Use a sunscreen with a SPF between 15 and 30. This usually works for most Indian skin types. Apply the sunscreen 15 – 20 minutes before exposure to sunlight.
In disorders of liver, kidney, thyroid and diabetes, the toxic waste often gets deposited in the skin, disturbing its structure and function. Paying prompt attention to internal diseases prevents skin damage and minimises the effects of ageing.
Erasing the signs
Many men and women develop brown or greyish patches on the cheeks. They can use camouflage to prevent the discoloured patch from becoming visible. However, it’s important that they use sunscreen on a regular basis when exposed to the bright sun. Unfortunately, whitish spots that develop with age do not clear with any treatment and need to be left alone.
Fine lines and wrinkles
Sagging skin is the foremost sign of ageing. With increasing age, skin becomes thin and loses its elastic support from beneath making the surface layer thin, loose and crinkled. Before frank wrinkles appear, the facial skin is thrown into numerous tiny folds called fine lines. It is most conspicuous on the face, around the eyes, the chin and the neck. Ultraviolet light from the afternoon sun also makes it dark and weakens its elastic fibres.
Using creams containing retinoic acid and undergoing chemical peel treatment minimises fine lines and wrinkles. Botox injections help ease tense muscles thereby relieving wrinkles, albeit for a period of 6 – 12 months.
Microdermabrasion helps scrape off dead cells from the surface of the skin to give it a shiny, even appearance. Non-ablative laser resurfacing is another procedure used to heat up and tone the skin. However, its long-term results have not been established and are still being evaluated. All these procedures have a temporary effect and need to be repeated for sustained results.
Surgical techniques like thread-lifting and cosmetic face-lifting help tighten loose facial skin, making it look young.
Many of us develop tiny elevations on the face, which are loosely called ‘warts’ or skin tags. These are harmless growths that make the skin appear dark and dull. Such growths can be removed easily by a painless procedure called electrocautery or using laser beams.
Likewise, other skin disorders too should be treated promptly to prevent permanent marks and scars.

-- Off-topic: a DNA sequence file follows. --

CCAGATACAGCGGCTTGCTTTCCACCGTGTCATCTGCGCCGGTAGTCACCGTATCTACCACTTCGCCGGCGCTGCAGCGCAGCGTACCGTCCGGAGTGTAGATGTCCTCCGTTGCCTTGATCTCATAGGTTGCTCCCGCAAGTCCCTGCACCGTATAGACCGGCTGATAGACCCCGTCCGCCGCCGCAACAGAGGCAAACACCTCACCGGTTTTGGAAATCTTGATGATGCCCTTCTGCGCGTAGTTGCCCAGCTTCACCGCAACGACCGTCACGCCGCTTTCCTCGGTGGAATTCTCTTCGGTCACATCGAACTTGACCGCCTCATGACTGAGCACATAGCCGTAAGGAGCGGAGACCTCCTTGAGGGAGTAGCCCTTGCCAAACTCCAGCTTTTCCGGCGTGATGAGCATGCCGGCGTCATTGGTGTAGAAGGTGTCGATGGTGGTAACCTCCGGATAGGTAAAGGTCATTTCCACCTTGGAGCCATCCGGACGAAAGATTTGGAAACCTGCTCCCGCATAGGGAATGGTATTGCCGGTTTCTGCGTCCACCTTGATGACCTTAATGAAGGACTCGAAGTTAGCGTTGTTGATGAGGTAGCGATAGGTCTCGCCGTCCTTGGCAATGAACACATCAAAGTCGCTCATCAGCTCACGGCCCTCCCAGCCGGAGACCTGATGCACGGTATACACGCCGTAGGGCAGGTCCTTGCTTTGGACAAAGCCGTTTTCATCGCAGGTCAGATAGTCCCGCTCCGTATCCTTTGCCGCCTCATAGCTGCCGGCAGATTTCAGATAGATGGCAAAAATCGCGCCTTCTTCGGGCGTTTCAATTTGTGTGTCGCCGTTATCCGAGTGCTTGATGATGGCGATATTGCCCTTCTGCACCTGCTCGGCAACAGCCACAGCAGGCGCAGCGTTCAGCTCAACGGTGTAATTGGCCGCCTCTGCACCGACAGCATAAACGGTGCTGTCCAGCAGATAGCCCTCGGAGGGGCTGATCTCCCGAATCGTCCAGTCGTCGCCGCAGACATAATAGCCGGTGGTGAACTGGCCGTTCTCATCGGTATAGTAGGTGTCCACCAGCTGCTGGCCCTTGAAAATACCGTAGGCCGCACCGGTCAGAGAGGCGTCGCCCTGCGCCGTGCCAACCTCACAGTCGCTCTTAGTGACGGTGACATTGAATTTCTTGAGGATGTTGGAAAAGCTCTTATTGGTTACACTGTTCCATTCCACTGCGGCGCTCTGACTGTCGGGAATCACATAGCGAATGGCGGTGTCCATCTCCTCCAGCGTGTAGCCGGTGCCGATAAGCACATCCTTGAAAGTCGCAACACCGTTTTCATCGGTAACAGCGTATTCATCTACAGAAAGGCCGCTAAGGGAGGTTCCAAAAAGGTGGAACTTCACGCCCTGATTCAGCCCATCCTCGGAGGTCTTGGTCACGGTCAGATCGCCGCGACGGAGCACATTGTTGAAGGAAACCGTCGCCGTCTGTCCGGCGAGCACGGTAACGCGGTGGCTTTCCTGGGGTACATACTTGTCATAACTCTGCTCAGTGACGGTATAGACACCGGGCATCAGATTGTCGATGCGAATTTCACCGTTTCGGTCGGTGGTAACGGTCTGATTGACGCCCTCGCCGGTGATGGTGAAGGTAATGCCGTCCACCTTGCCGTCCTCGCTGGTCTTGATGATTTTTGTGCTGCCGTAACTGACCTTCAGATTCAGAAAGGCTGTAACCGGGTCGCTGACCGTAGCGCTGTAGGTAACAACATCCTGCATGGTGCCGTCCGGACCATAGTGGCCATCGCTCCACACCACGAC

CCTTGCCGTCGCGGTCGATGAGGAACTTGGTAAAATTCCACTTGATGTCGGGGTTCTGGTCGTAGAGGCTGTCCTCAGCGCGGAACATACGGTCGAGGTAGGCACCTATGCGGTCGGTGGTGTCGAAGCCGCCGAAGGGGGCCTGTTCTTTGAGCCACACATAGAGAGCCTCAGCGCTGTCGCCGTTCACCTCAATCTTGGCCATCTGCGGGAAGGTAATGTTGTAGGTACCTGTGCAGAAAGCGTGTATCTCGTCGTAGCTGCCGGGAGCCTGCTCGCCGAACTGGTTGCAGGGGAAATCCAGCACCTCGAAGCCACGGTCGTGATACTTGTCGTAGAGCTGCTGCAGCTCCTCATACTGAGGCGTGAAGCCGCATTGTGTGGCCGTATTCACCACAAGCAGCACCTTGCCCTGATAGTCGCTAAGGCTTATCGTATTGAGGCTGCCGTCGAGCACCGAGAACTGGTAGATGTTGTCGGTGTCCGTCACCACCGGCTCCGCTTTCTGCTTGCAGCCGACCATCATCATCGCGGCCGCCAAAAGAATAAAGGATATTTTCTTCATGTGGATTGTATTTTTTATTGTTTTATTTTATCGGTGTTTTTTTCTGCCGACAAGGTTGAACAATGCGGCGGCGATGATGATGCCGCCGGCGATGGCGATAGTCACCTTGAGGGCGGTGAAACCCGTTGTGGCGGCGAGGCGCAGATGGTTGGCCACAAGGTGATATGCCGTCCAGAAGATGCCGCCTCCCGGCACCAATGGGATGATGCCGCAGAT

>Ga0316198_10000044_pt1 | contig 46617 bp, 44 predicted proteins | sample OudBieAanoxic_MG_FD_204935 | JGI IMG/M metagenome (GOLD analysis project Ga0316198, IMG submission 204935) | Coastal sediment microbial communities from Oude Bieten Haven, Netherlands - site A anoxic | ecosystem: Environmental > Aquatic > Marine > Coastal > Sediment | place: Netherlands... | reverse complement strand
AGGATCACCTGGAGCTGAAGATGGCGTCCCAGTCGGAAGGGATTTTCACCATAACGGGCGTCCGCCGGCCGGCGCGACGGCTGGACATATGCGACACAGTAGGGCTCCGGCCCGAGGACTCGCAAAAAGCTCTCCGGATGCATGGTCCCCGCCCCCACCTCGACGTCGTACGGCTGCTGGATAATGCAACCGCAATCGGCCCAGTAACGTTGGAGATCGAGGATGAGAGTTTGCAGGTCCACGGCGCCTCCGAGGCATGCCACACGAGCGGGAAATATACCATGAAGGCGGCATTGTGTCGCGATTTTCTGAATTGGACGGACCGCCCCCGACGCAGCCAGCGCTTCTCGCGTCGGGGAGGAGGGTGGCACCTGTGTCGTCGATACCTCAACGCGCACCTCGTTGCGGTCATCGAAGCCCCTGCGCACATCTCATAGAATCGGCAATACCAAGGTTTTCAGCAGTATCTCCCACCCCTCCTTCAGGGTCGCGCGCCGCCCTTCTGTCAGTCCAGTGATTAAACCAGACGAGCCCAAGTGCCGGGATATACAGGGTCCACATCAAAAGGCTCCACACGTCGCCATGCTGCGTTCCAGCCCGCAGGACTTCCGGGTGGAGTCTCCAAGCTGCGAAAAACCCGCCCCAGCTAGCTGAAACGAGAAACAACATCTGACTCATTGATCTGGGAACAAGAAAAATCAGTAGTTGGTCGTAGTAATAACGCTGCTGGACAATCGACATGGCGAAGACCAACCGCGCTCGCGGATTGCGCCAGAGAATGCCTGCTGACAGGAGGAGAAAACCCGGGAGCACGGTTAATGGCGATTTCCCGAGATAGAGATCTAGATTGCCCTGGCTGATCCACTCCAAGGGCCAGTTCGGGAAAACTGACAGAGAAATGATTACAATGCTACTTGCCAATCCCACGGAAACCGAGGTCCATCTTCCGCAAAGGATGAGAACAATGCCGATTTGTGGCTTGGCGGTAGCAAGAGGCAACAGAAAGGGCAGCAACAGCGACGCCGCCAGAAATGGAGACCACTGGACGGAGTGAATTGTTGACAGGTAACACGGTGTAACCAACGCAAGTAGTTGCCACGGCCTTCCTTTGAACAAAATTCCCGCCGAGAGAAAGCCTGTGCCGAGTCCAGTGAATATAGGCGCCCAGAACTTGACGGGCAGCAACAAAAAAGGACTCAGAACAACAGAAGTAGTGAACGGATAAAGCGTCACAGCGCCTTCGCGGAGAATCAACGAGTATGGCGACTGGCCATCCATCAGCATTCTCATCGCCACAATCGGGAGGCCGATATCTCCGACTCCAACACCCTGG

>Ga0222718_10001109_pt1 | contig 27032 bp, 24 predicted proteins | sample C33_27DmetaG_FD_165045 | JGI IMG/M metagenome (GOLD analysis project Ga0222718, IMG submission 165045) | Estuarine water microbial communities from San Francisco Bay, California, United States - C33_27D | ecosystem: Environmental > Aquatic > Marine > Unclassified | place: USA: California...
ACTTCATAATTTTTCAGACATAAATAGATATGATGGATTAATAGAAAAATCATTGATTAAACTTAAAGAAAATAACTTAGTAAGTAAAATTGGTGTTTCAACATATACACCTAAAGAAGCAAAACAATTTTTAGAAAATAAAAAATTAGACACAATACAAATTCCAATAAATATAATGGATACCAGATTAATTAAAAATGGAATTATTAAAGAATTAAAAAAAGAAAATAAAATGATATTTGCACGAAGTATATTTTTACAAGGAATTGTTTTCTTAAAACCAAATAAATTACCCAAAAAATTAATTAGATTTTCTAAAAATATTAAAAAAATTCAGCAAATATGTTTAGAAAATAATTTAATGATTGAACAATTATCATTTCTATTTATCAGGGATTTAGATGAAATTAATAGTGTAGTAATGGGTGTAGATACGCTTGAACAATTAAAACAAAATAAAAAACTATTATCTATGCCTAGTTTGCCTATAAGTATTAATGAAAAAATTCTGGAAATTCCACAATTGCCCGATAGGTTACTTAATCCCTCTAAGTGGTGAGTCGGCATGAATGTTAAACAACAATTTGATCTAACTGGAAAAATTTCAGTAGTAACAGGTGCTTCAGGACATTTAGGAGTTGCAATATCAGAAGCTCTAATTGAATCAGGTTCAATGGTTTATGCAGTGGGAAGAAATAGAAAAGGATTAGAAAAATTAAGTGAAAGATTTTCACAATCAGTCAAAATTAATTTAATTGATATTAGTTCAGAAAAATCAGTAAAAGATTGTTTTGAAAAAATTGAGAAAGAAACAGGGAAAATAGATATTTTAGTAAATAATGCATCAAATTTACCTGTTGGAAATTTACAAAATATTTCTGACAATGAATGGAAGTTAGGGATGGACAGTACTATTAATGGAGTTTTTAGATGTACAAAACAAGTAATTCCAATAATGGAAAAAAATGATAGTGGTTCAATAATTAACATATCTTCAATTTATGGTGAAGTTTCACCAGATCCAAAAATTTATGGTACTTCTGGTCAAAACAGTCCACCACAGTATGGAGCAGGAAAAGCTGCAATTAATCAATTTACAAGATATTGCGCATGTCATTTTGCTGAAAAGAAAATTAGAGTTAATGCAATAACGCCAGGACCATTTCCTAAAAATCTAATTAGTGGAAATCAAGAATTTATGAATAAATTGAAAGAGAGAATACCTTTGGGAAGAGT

Finally, it needs to be understood that there is no way to obstruct the course of nature. What is genetically predetermined and the over-arching effects of our environment cannot be totally arrested, in spite of the current pace of scientific development in the field of dermatology and cosmetology.
So don’t run behind the illusion of permanent youthful appearance and exercise caution while consulting doctors for treatment. Simply subjecting oneself to various procedures without any strong scientific evidence based methods is an invitation for disaster.
Greying of hair is perhaps the commonest and earliest sign of ageing. Proper nutrition is essential to delay the onset of grey hair, although in most cases, the process is genetically programmed. Medical science is yet grappling with this issue and there is no definite treatment to stop or reverse greying. Using henna or hair dyes is the only option for people to camouflage their silver streaks. With the widespread practice of young people colouring their hair, usage of hair dyes is not seen as a drawback by older people.
Male pattern hair loss is another common complaint among patients that makes them look older than their age. It not only affects men but also women who have scanty hair in their frontal and central part of their head. Diet rich in minerals, particularly iron, zinc and biotin help to reduce the hair growth as well as initiate fresh growth.
Signs of ageing
- Fine lines and wrinkles
- Thin and transparent skin
- Loss of skin fat [sunken cheeks]
- Shrinking of bones
- Dry skin due to lack of oil
- Inability to sweat
- Greying/white hair
- Hair loss
- Unwanted hair in women
- Thinning of the nail plate.
This article was first published in the July 2012 issue of Complete Wellbeing.